Increasingly, we’ve found that engineering students at Oregon State University (OSU) are seeking ways to make a lasting impact on our world. In response to this demand, a diverse group of faculty is working together to launch a humanitarian engineering (HE) program: We define HE as the co-development of science- or engineering-based solutions to improve the human condition, namely through improved access to basic human needs (e.g., clean water, clean energy), an improved quality of life, or improved level of community resilience (e.g., disaster mitigation, economic resilience).

Members of the Oregon State University chapter of Engineers Without Borders in Lela, Kenya
Members of the Oregon State University chapter of Engineers Without Borders in Lela, Kenya

OSU is well suited to harness education and empower students to participate in solving global development problems because of our tradition of interdisciplinary research and education, a campus ethos of engaged service, and student interest. Multiple student organizations, including OSU’s award-winning Engineers without Borders chapter and the American Society of Civil Engineering student chapter are already working on water, energy, and other projects in the developing world.

A core group of more than 15 HE-affiliated faculty have developed an HE curriculum to prepare students who want to apply engineering skills to global development challenges. This curriculum includes the importance of context (socio-cultural, economic, environmental, resource); ethics and social justice implications; cross-cultural communication; case studies of development projects (including learning from project failures as well as project successes!); and even a historical perspective on humanitarian interventions. We are currently launching a minor for engineering students that includes four core courses plus a technical elective.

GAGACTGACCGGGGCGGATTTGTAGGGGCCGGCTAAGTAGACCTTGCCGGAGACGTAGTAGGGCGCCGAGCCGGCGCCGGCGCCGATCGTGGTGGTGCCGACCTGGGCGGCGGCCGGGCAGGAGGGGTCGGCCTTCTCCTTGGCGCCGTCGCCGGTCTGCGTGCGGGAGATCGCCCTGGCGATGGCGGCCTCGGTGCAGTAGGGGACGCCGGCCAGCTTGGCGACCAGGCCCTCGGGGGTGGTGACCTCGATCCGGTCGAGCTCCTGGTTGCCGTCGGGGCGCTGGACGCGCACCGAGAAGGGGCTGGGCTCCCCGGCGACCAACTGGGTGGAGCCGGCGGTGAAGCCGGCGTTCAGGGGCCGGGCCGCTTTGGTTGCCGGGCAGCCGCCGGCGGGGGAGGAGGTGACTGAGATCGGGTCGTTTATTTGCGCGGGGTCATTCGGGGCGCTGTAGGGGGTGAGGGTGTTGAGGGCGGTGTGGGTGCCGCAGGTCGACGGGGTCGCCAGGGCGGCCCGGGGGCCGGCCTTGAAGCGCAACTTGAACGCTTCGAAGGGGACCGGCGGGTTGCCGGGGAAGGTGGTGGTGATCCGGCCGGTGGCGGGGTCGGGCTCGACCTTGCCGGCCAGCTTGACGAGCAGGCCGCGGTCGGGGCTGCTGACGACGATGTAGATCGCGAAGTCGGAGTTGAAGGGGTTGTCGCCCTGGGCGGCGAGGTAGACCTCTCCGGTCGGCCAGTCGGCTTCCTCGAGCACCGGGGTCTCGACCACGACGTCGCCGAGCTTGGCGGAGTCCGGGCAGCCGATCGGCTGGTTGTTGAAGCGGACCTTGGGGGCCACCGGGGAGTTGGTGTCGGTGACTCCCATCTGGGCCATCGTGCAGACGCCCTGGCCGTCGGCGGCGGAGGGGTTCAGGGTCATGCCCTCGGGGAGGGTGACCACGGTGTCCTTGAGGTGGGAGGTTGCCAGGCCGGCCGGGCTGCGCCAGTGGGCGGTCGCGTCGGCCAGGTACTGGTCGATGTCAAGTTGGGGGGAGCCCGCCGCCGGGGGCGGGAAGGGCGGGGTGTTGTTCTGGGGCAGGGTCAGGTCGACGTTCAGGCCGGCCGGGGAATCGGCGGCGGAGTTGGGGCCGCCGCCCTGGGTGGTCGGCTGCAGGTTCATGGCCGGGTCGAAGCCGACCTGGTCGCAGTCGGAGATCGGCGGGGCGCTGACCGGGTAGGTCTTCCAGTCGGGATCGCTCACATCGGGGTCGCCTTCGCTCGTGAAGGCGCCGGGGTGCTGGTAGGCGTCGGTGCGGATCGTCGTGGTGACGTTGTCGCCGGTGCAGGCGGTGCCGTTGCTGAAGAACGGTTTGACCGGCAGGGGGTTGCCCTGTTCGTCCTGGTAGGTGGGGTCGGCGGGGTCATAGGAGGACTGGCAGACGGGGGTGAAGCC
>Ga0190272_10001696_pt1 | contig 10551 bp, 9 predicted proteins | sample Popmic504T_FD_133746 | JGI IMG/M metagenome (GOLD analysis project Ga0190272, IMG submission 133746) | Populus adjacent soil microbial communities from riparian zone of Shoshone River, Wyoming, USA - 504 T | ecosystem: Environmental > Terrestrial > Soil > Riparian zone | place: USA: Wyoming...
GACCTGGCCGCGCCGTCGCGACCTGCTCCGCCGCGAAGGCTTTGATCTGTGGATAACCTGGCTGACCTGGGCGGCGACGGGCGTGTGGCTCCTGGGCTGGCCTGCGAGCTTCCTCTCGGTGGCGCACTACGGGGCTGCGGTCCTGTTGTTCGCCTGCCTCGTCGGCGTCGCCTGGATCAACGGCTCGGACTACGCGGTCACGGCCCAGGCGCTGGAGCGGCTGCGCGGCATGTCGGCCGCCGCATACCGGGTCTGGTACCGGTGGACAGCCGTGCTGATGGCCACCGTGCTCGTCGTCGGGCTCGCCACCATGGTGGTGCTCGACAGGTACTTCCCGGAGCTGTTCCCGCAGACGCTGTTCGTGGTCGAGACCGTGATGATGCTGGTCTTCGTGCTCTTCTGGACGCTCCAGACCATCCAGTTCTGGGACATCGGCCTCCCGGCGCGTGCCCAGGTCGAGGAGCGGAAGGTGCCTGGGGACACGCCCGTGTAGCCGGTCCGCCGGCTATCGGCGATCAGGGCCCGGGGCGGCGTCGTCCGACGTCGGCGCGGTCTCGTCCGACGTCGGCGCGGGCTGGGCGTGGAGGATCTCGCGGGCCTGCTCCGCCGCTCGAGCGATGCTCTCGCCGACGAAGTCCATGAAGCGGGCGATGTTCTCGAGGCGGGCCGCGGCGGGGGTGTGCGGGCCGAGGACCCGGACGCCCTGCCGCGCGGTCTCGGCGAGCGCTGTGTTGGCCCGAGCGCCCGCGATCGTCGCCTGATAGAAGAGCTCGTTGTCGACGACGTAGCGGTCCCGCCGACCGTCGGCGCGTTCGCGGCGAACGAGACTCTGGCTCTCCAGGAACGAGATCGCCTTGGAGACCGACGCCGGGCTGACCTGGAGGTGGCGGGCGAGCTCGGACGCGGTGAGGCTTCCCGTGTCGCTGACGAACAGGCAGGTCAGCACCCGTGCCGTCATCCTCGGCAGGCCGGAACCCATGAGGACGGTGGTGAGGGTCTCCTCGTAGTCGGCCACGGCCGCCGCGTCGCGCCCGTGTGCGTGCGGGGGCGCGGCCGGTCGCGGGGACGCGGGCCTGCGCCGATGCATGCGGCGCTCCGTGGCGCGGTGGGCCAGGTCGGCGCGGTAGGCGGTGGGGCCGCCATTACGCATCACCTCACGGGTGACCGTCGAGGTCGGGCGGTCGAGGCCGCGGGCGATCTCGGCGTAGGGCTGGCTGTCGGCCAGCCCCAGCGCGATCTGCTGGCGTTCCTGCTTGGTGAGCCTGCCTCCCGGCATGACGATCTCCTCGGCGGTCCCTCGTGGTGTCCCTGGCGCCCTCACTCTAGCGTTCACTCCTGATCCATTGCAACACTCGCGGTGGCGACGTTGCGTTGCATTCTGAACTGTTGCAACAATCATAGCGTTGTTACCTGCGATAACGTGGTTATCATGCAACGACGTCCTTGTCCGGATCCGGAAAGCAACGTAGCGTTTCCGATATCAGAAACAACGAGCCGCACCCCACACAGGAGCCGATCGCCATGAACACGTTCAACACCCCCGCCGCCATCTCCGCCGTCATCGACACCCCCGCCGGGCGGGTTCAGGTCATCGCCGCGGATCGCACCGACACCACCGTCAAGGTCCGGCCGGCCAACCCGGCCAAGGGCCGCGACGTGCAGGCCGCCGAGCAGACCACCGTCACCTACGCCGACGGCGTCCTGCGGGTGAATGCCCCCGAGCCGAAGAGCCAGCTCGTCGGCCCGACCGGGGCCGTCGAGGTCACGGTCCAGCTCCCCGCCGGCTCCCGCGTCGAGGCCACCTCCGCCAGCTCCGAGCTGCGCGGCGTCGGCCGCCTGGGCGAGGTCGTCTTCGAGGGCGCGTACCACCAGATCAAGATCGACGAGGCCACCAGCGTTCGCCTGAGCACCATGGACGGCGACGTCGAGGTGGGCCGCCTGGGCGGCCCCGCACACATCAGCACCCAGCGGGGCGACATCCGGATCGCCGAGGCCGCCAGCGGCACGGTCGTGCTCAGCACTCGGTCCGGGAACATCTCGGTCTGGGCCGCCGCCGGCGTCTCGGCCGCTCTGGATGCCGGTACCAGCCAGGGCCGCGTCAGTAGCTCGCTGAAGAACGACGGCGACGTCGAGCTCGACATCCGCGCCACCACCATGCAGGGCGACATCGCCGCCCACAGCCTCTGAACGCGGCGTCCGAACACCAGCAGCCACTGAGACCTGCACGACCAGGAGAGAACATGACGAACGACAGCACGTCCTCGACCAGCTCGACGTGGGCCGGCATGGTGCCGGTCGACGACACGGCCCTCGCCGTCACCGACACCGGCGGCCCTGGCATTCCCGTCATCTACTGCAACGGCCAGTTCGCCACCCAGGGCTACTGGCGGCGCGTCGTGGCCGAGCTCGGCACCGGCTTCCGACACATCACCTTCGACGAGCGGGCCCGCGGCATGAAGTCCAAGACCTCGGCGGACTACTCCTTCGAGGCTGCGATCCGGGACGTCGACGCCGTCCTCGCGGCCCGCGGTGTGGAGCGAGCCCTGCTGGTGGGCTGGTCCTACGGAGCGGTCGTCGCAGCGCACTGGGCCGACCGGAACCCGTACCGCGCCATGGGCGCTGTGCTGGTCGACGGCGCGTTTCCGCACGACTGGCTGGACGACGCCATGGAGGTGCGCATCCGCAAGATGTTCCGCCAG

Students choose from a broad selection of relevant technical electives, including courses in renewable energy, systems analysis, and multi-hazards in civil engineering, groundwater, or water and wastewater treatment. Or they may choose an approved elective from another program including courses in gender issues in international development, approaches to social justice, or global health.

It has become clear that the HE curriculum and the skills it imparts can be of use to an audience far broader than engineering students alone. With this in mind, we are also considering establishing a formal minor in humanitarian studies or development practice that is accessible to all students regardless of major, with a core curriculum and the completion of appropriate electives.

We’re thrilled with the progress we’ve made establishing such a path-breaking climate for HE at OSU through engaged research and interdisciplinary curriculum development. With just one year under our belts, we’ve come a long way — and have much left to do. So keep an eye on us, and please feel free to contact me, Kendra Sharp, with any questions about either our HE initiative or OSU’s master’s International programs.

— Kendra Sharp, Associate Professor of Mechanical Engineering, College of Engineering, Oregon State University

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